Scotland 32-26 France: Gregor Townsend praises Scots' resilience
Scotland head coach Gregor Townsend hailed his side's resilience after they came from behind to beat France and revive their Six Nations campaign.
The Scots trailed 10-0 early on and 20-14 at half-time but six Greig Laidlaw penalties guided them to victory.
"The effort it takes to win a Test is huge, especially when you are behind for most of the game, so that shows the character in the squad," said Townsend.
"We were a bit more direct in the second half, and we got our rewards."
Townsend made six changes to his side after their crushing opening defeat by Wales in Cardiff, including restoring former captain Laidlaw at scrum-half.
It was a surprise though - including to Laidlaw - when the 32-year-old was moved to fly-half, where he won 11 of his first 13 caps, with 15 minutes to go, Ali Price coming on at scrum-half with starting 10 Finn Russell taken off.
"It was mentioned during the week and we ran a couple of plays this morning," Townsend told BBC Sport.
"It was really about seeing how Greig was. He looked like he could last 80 minutes, and Ali brings so much from the bench. He really upped the pace, and Greig was kicking pretty well, so we thought keeping him on and getting Ali onto the ball was a positive for the team.
"We were much better this week. To get back into the game and to be much more accurate than last week was pleasing.
"All the carriers in the team did well - Huw Jones getting on the ball, Stuart Hogg outside, Peter Horne worked really hard. The forwards had such a massive game in the set-piece, but they were still willing carriers right to the end."
Laidlaw, who was named man-of-the-match, admitted he was "slightly surprised" to be moved to fly-half, moments after levelling the scores at 26-26 with his fourth penalty of the second half.
"I was rolling back the years a little bit there," he told BBC Sport. "Thankfully it turned out well. Ali came on and speeded the game up, and we were able to close it out.
"It wasn't pretty at times but sometimes that's international rugby. Sometimes you have to kick and respect their defence. France were tough, it was an incredibly tight game.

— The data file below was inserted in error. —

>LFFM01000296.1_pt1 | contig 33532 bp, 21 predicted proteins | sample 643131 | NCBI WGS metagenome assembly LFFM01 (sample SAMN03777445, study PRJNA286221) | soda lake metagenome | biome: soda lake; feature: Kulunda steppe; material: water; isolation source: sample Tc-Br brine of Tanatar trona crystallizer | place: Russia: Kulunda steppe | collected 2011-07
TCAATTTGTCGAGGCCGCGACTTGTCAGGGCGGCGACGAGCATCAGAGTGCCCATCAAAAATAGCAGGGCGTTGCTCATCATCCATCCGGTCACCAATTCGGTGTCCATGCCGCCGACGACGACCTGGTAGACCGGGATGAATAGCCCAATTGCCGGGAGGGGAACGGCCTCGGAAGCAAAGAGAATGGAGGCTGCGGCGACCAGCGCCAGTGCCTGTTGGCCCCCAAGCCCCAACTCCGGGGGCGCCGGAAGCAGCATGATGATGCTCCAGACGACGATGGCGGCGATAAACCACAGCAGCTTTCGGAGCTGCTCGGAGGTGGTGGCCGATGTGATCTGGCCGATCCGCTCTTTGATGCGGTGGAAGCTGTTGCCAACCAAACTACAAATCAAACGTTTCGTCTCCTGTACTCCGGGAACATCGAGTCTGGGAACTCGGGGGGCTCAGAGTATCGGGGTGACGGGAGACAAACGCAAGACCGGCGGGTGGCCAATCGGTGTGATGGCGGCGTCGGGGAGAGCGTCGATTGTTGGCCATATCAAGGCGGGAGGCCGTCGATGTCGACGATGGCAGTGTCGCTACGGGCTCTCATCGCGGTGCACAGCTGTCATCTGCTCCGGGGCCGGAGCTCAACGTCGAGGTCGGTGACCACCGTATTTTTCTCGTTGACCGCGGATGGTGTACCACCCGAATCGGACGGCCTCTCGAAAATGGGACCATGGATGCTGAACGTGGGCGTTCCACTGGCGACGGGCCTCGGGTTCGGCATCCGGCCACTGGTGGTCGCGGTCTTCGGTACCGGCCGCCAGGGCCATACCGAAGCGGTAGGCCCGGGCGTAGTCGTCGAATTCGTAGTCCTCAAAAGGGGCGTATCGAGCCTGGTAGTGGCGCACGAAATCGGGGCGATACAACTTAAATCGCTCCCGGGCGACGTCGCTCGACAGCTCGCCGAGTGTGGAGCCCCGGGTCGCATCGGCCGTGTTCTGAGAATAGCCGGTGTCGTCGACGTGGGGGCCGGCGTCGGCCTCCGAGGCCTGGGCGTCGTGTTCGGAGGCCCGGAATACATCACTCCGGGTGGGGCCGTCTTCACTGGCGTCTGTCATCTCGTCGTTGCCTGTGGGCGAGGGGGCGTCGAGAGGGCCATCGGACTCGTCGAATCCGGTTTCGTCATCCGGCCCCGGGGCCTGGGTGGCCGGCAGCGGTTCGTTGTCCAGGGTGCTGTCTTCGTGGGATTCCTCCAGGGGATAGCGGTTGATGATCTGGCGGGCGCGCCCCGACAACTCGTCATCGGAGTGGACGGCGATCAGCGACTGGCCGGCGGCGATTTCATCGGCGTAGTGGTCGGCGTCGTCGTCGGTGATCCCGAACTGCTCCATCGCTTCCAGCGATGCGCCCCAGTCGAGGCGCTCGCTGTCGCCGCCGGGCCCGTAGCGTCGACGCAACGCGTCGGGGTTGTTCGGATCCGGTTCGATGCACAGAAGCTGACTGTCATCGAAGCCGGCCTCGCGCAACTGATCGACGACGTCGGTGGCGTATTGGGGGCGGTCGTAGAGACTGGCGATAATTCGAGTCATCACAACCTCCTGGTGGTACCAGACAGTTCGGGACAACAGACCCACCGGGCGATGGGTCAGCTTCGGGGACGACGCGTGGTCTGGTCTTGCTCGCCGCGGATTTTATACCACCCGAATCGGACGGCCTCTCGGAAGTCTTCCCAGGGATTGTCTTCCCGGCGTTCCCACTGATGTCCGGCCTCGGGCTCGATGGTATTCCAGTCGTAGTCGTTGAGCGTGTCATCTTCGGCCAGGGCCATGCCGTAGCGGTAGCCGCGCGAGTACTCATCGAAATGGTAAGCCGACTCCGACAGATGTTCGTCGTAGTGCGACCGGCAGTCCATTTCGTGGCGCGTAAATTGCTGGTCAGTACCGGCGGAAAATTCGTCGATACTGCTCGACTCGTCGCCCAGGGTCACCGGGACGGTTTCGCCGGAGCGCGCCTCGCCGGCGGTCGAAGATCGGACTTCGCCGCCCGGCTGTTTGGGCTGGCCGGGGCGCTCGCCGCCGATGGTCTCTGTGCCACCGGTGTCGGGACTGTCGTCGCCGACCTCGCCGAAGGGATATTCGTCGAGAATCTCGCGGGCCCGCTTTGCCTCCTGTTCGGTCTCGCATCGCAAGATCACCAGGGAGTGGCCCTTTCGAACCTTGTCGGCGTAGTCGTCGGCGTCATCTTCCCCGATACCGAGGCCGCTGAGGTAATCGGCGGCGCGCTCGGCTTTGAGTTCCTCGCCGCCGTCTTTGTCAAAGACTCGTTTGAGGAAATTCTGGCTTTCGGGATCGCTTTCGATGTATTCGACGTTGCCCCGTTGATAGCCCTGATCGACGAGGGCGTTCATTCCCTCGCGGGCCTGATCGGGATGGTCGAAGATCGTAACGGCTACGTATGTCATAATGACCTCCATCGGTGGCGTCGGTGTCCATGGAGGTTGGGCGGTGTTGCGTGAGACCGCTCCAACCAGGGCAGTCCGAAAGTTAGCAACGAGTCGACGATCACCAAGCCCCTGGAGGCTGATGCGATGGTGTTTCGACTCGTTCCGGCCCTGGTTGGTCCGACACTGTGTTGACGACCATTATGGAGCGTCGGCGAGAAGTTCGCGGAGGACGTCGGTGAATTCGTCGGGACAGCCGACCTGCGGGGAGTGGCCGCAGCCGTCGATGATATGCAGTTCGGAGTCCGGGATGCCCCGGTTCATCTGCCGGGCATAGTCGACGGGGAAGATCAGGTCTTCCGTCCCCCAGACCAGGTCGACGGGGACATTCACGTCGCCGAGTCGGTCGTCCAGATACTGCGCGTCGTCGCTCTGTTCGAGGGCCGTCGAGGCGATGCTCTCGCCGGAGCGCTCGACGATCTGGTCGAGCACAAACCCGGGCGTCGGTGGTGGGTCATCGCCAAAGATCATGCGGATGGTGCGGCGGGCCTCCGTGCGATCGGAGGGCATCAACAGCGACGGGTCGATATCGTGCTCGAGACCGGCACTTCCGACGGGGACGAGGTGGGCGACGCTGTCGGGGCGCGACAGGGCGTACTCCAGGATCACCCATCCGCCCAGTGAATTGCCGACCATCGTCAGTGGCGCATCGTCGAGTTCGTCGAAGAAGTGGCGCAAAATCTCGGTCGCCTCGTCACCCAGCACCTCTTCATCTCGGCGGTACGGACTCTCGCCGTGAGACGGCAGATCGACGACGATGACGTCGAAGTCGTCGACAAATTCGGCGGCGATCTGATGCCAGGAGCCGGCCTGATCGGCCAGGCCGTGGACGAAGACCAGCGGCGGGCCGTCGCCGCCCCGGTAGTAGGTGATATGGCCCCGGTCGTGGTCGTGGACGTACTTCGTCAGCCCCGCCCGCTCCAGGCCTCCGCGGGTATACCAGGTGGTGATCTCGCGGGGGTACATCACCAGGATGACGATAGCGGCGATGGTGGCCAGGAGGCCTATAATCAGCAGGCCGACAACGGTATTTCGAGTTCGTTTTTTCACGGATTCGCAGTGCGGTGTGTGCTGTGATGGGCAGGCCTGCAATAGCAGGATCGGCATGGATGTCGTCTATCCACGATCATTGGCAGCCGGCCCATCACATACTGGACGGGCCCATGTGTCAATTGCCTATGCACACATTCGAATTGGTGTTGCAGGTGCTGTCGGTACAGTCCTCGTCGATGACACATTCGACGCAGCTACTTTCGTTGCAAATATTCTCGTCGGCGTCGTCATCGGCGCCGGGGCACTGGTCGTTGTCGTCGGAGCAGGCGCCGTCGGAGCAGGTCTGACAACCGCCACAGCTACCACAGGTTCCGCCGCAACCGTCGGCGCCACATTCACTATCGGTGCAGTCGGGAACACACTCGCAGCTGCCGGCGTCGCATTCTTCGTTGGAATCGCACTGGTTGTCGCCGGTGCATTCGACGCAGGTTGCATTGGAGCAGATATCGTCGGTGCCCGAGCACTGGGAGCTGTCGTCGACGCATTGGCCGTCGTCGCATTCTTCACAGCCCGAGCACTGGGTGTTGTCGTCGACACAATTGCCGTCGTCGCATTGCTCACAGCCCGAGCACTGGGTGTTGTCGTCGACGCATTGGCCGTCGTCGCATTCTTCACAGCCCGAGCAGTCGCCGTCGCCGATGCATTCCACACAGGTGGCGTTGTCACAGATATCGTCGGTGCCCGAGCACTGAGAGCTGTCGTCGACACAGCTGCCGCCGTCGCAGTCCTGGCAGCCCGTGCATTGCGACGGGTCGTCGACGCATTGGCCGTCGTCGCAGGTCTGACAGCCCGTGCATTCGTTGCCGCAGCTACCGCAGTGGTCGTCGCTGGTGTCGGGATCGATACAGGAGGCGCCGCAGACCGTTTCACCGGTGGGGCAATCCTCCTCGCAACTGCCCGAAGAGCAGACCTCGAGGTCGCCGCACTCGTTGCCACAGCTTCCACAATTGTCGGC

"I am so, so proud of this team. The whole team really dug in at the end and the forward pack in particular were tremendous.
"It's felt like a long time coming back from injury and I'm not a very good watcher, as my wife will tell you, so it's great to get back on this field, in this jersey and in front of this crowd."
Two tries from France wing Teddy Thomas, either side of a Sean Maitland score for Scotland, put the visitors 17-7 up before Jones' try brought Scotland to within three points, but they still trailed 20-14 at the interval, and 23-17 after 47 minutes.
"We made it hard on ourselves again," said captain John Barclay. "We got off to a poor start but at half-time, six points down, we were still excited.
"We felt like we were testing them and knew if we held onto the ball, we would cause them trouble. Every time we got the ball in the second half, we came away with points. We were a lot more accurate than last week but still not quite there.
"We knew we had to put in a good performance after last week, so we are delighted to get the win. We will have a week off now and then we can build towards England."
Scotland will next face reigning champions England, who are bidding for a historic third straight Six Nations title, at Murrayfield on Saturday, 24 February (16:45 KO).
Scotland have not beaten England since 2008, with nine defeats and a draw in the interim.
"It is a few years since we turned them over, so hopefully we can get them this time," Laidlaw added.